Riyadh (GPA) – Saudi Arabia has been in chaos all weekend seeing purges of top officials, a Yemeni strike on the Riyadh airport and a helicopter crash killing several members of the royal family…but it doesn’t stop there.
Saudis Call Yemeni Missile “Act of War” by Iran
On Saturday Yemeni resistance forces fired a missile targeting the King Khalid International Airport in Riyadh. Western media claimed Saudis intercepted this rocket, despite evidence in the form of both video and flight data showing a successful strike and apparent delays in outgoing flights.
Regardless of where the ballistic missile actually landed, the Saudis decided to use the “attempted strike” as an excuse to further peddle the flimsy lie of a connection between the Yemeni resistance and Tehran. This accusation is just the latest as part of a recent pattern that has seen Saudi Arabia increasingly blaming Iran for every event Riyadh sees as a negative in the region.
Despite offering no evidence (as usual), the Saudi-led coalition in Yemen released a statement earlier today calling the missile strike on Riyadh an “act of war” by Iran. The statement went on to accuse Tehran of having “direct command of its Houthi proxy,” and that this “constitutes a clear act of aggression that targets neighboring countries, and threatens peace and security in the region and globally.”
Iranian Foreign Minister Mohammad Javad Zarif short back at the Saudi statement later in the day saying Riyadh “bombs Yemen to smithereens, killing thousands of innocents including babies, spreads cholera and famine,” and that the kingdom is “engaged in wars of aggression, regional bullying, destabilizing behavior and risky provocations. It blames Iran for the consequences.”
Another Saudi Prince Dies in Mysterious Circumstances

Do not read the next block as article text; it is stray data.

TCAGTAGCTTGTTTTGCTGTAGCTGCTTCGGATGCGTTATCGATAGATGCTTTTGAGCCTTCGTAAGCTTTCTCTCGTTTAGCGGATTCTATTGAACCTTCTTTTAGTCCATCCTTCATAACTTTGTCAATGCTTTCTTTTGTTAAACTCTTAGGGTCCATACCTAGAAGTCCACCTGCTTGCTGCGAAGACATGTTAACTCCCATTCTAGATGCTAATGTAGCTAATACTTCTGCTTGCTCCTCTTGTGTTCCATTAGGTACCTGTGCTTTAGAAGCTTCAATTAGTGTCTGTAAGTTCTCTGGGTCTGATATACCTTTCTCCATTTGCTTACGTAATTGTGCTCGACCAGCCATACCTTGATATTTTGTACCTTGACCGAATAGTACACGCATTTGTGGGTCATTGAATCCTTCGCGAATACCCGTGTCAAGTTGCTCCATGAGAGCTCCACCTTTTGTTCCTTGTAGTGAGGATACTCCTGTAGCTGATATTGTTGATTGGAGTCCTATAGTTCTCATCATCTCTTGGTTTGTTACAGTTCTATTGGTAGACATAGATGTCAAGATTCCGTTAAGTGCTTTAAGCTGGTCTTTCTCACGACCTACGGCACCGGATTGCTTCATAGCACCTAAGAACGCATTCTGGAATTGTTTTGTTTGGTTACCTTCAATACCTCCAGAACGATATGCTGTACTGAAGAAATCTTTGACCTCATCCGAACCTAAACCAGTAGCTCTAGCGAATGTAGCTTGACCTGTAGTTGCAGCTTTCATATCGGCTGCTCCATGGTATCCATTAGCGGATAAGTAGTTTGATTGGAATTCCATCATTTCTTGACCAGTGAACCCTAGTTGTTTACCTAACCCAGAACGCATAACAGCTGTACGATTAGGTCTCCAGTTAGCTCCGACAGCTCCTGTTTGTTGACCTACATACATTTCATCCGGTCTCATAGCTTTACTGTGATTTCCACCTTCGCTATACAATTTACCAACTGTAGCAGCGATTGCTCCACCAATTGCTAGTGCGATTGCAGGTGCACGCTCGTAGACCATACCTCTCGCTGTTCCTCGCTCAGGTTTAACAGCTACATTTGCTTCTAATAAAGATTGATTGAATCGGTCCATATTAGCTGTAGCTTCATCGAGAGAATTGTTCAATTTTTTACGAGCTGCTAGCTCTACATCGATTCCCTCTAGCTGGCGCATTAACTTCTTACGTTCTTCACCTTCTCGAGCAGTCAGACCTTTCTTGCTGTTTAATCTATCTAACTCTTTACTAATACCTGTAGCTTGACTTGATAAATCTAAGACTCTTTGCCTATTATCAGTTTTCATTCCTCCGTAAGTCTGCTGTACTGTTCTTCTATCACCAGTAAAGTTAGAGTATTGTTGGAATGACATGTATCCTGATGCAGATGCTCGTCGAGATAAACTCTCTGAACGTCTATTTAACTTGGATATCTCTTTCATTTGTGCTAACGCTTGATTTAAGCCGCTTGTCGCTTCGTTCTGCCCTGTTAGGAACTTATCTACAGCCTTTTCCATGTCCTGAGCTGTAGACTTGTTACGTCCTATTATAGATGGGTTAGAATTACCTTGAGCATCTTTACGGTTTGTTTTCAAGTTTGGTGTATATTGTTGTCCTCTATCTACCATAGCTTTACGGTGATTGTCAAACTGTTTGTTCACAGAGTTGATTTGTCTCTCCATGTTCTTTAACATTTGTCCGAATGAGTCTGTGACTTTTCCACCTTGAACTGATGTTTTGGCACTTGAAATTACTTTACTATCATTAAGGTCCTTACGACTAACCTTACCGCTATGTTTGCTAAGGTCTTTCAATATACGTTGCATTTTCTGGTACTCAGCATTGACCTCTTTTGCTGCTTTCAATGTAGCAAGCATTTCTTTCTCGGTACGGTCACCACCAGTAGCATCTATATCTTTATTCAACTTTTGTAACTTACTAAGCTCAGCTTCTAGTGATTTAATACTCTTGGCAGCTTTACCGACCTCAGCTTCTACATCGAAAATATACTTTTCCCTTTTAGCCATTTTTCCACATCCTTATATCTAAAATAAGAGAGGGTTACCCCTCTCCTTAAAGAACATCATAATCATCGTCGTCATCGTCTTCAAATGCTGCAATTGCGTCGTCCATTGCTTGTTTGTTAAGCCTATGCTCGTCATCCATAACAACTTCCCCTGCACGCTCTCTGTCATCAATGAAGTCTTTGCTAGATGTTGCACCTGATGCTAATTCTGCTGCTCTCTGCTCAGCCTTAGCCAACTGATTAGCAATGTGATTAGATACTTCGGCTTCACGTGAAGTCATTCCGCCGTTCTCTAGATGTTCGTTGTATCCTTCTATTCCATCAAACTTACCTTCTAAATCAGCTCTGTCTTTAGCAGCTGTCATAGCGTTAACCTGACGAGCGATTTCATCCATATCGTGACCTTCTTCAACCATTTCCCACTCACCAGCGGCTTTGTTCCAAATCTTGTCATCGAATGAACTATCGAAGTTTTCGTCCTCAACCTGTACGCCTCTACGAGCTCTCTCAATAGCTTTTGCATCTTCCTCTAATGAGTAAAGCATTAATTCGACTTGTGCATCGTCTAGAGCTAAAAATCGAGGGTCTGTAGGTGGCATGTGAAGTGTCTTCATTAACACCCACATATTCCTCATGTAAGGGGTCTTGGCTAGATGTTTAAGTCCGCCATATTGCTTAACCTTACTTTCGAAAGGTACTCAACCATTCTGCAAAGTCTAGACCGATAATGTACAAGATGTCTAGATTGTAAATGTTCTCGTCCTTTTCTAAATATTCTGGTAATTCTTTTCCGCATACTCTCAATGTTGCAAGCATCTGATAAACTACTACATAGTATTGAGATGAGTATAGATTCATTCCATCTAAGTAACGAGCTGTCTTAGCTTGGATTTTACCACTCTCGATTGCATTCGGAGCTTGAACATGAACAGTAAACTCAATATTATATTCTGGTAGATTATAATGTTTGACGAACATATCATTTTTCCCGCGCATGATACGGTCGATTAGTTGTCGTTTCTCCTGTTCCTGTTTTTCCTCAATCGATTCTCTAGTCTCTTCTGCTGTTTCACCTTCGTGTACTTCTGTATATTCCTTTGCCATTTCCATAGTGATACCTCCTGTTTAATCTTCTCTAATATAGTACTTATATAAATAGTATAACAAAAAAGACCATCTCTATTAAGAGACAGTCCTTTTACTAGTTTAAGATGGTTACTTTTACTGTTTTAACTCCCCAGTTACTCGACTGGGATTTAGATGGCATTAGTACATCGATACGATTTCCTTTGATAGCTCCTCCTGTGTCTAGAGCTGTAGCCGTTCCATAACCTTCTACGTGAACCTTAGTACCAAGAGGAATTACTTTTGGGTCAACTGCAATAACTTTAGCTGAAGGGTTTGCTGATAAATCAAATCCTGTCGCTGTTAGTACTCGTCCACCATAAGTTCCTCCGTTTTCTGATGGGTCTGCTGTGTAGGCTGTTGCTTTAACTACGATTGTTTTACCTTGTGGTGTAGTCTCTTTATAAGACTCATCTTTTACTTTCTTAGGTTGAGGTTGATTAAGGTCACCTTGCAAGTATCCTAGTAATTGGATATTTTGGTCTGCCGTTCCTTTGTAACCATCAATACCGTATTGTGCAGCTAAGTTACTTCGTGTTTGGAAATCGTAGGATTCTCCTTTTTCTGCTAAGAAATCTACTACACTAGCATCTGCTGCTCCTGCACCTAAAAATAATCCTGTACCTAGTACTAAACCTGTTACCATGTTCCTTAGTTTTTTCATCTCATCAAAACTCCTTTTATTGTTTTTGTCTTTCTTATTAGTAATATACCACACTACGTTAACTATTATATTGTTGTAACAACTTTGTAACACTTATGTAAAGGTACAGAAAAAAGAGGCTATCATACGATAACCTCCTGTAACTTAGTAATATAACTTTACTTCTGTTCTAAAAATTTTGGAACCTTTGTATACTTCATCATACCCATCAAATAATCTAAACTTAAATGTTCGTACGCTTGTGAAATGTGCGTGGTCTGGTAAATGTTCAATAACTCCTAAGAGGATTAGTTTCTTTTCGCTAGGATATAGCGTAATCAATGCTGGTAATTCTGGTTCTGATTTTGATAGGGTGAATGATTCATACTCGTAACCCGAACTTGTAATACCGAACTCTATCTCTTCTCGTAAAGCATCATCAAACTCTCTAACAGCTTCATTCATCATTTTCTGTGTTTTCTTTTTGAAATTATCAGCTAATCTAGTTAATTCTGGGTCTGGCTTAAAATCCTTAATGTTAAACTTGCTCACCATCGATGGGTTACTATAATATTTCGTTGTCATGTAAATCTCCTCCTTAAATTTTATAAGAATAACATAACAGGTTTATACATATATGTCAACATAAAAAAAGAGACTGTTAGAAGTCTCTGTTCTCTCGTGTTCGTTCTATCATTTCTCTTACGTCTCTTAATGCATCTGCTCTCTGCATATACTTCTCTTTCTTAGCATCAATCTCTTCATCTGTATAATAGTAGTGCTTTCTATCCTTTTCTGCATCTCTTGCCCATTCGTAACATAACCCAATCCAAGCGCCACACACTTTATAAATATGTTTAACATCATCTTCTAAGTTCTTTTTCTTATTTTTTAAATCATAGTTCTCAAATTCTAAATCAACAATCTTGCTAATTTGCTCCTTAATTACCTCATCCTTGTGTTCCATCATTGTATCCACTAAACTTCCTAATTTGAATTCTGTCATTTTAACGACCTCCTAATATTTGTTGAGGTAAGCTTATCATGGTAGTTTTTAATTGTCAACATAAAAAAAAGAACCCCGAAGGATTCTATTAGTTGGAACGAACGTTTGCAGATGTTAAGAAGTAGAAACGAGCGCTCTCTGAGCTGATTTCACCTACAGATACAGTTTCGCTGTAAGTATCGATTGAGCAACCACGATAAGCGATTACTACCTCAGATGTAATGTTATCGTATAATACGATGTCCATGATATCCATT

Late Sunday a helicopter crashed near the Saudi-Yemeni border shortly after the arrests for “corruption” of officials in Riyadh, for reasons they still haven’t disclosed. One of the now dead passengers on the helicopter was Prince Mansour bin Muqrin, the deputy governor of Asir province, returning from an inspection tour of settlements in the area.
Following this news story was the revelation of another death of a Saudi royal, Prince Abdul Aziz, on Monday morning. Aziz, 44, was the youngest son of King Fahd, the monarch who preceded King Abdullah and then King Salman.
The Saudi Royal Court issued a statement mourning the prince but offered no cause of death. What we do know for sure is that Aziz was among those on Riyadh’s list of people arrested on Sunday.
Several reports claim that Aziz somehow died during the arrest process, although it’s not clear exactly how. Some outlets are claiming there was a shootout upon the police’s arrival to serve the warrant for Aziz.
Riyadh Issues Warrants for Their Own ‘Syrian Opposition’ Officials
It isn’t just Saudis being caught up in this latest wave of arrests. Another 2 men who had warrants issued for their arrest on Monday were Ahmed al-Jarba and Riad Hijab, two former members of the Syrian “opposition government” financed by the Gulf monarchies.
The two men are allegedly wanted on charges of “money laundering and smuggling.” Both Jarba and Hijab were formerly on the Saudi payroll. However, it now seems that they were encouraged by a separate faction of the Saudi foreign policy community, possibly led by the same officials arrested over the weekend to consolidate Crown Prince Mohammed Bin Salman’s (MBS) power as the next king of Saudi Arabia.
The move to arrest these two men, much like the resignation of Hariri, and the demonization of Iran, show that the Crown Prince is probably reformulating his strategy for Syria. Since the jihadist proxies unleashed by Riyadh have failed so miserably since the beginning of the war, it now seems MBS is shifting Saudi focus away from Syria and towards his actual target Iran.